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J Dent Res. 2016 Feb;95(2):206-14. doi: 10.1177/0022034515610748. Epub 2015 Oct 22.

Purified Human Dental Pulp Stem Cells Promote Osteogenic Regeneration.

Author information

1
Department of Physiology, Keio University School of Medicine, Tokyo, Japan Department of Dentistry and Oral Surgery, Keio University School of Medicine, Tokyo, Japan Department of Dentistry and Oral Surgery, Kawasaki Municipal Kawasaki Hospital, Kanagawa, Japan.
2
Department of Physiology, Keio University School of Medicine, Tokyo, Japan Department of Biochemistry and Biophysics, Graduate School of Health Care Sciences, Tokyo Medical and Dental University, Tokyo, Japan.
3
Department of Neurology, Keio University School of Medicine, Tokyo, Japan.
4
Department of Dentistry and Oral Surgery, Keio University School of Medicine, Tokyo, Japan Division of Molecular and Regenerative Prosthodontics, Graduate School of Dentistry, Tohoku University, Miyagi, Japan.
5
Centre for Liver Research, NIHR Biomedical Research Unit, University of Birmingham, Birmingham, UK.
6
Department of Dentistry and Oral Surgery, Keio University School of Medicine, Tokyo, Japan.
7
Department of Dentistry and Oral Surgery, Kawasaki Municipal Kawasaki Hospital, Kanagawa, Japan.
8
Department of Biochemistry and Biophysics, Graduate School of Health Care Sciences, Tokyo Medical and Dental University, Tokyo, Japan.
9
Department of Physiology, Keio University School of Medicine, Tokyo, Japan.
10
Department of Physiology, Keio University School of Medicine, Tokyo, Japan Department of Cancer Biology, Faculty of Medicine, Shimane University, Shimane, Japan matsuzak@med.shimane-u.ac.jp.

Abstract

Human dental pulp stem/progenitor cells (hDPSCs) are attractive candidates for regenerative therapy because they can be easily expanded to generate colony-forming unit-fibroblasts (CFU-Fs) on plastic and the large cell numbers required for transplantation. However, isolation based on adherence to plastic inevitably changes the surface marker expression and biological properties of the cells. Consequently, little is currently known about the original phenotypes of tissue precursor cells that give rise to plastic-adherent CFU-Fs. To better understand the in vivo functions and translational therapeutic potential of hDPSCs and other stem cells, selective cell markers must be identified in the progenitor cells. Here, we identified a dental pulp tissue-specific cell population based on the expression profiles of 2 cell-surface markers LNGFR (CD271) and THY-1 (CD90). Prospectively isolated, dental pulp-derived LNGFR(Low+)THY-1(High+) cells represent a highly enriched population of clonogenic cells--notably, the isolated cells exhibited long-term proliferation and multilineage differentiation potential in vitro. The cells also expressed known mesenchymal cell markers and promoted new bone formation to heal critical-size calvarial defects in vivo. These findings suggest that LNGFR(Low+)THY-1(High+) dental pulp-derived cells provide an excellent source of material for bone regenerative strategies.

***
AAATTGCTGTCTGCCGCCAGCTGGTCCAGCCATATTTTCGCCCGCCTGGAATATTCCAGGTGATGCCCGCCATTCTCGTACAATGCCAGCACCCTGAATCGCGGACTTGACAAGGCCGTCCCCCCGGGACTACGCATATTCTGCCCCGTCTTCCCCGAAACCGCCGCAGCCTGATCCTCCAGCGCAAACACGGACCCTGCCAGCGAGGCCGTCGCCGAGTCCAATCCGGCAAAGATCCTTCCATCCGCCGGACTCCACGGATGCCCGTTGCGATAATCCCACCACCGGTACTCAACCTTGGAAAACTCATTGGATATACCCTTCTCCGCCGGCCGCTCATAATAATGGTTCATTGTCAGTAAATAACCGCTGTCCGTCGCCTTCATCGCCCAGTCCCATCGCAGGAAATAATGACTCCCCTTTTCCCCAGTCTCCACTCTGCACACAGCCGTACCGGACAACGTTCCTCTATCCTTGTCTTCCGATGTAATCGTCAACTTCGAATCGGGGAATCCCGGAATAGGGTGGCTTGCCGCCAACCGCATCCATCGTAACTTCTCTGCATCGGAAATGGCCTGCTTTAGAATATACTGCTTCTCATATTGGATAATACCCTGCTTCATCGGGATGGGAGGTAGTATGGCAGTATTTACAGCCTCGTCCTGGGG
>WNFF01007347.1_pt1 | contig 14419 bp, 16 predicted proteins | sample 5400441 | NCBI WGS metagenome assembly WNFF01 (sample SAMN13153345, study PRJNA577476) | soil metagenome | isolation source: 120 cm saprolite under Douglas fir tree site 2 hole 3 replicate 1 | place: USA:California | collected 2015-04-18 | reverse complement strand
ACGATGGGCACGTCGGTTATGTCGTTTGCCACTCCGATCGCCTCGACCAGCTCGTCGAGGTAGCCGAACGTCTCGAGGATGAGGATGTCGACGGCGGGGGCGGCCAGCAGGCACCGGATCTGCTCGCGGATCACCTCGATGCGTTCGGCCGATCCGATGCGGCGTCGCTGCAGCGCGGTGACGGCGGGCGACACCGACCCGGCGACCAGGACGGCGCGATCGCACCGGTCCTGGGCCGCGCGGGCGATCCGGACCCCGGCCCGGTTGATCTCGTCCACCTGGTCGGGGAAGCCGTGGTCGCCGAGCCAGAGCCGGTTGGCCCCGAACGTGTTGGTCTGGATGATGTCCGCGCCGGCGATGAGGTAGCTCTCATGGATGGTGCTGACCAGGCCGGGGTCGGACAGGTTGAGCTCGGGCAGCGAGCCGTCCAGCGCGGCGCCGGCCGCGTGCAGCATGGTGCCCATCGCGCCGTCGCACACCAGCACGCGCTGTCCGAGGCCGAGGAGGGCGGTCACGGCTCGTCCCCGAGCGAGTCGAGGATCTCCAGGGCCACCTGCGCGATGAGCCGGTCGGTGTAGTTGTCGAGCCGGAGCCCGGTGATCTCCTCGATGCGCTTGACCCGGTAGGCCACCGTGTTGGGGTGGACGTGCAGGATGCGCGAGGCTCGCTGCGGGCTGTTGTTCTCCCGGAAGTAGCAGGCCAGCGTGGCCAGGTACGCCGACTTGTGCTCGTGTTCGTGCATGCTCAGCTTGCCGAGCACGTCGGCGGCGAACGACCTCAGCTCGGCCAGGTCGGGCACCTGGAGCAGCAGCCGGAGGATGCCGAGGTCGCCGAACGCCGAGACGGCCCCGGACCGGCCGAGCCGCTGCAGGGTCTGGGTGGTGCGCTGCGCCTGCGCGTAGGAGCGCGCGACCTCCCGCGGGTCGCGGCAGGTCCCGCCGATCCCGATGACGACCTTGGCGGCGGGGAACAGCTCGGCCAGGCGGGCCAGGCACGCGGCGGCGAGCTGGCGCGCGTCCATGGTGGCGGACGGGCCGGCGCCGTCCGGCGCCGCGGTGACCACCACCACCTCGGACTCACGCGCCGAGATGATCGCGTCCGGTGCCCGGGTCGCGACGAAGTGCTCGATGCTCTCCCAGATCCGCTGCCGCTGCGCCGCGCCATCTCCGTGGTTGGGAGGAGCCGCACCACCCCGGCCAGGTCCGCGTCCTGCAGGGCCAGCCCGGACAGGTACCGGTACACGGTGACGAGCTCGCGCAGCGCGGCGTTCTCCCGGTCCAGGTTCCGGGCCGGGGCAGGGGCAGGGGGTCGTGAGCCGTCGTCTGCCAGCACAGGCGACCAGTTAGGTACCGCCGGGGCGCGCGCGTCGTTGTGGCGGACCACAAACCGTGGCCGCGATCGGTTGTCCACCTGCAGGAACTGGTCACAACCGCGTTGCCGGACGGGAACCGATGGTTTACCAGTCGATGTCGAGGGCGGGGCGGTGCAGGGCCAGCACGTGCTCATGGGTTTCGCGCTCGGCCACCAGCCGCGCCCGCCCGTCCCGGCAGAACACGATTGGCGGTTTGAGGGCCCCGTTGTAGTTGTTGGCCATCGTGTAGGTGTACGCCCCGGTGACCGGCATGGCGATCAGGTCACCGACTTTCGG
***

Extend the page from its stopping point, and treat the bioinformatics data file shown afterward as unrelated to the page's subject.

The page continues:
KEYWORDS:

THY-1; bone regeneration; flow cytometry; isolation; low-affinity nerve growth factor receptor; transplantation

PMID:
26494655
DOI:
10.1177/0022034515610748
[Indexed for MEDLINE]

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